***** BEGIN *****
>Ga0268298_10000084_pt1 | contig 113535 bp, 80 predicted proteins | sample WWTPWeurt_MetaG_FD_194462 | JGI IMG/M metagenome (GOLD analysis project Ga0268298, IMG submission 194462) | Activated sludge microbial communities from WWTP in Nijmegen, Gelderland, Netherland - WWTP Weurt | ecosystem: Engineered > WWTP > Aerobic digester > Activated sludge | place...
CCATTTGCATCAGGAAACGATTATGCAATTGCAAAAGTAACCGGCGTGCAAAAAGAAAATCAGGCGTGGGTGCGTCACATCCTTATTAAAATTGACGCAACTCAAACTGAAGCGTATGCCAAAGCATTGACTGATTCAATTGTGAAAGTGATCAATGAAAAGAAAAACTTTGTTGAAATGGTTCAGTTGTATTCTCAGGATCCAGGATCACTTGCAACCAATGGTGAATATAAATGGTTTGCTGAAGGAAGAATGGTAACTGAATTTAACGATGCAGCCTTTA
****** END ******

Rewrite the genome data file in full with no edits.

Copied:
>Ga0268298_10000084_pt1 | contig 113535 bp, 80 predicted proteins | sample WWTPWeurt_MetaG_FD_194462 | JGI IMG/M metagenome (GOLD analysis project Ga0268298, IMG submission 194462) | Activated sludge microbial communities from WWTP in Nijmegen, Gelderland, Netherland - WWTP Weurt | ecosystem: Engineered > WWTP > Aerobic digester > Activated sludge | place...
CCATTTGCATCAGGAAACGATTATGCAATTGCAAAAGTAACCGGCGTGCAAAAAGAAAATCAGGCGTGGGTGCGTCACATCCTTATTAAAATTGACGCAACTCAAACTGAAGCGTATGCCAAAGCATTGACTGATTCAATTGTGAAAGTGATCAATGAAAAGAAAAACTTTGTTGAAATGGTTCAGTTGTATTCTCAGGATCCAGGATCACTTGCAACCAATGGTGAATATAAATGGTTTGCTGAAGGAAGAATGGTAACTGAATTTAACGATGCAGCCTTTA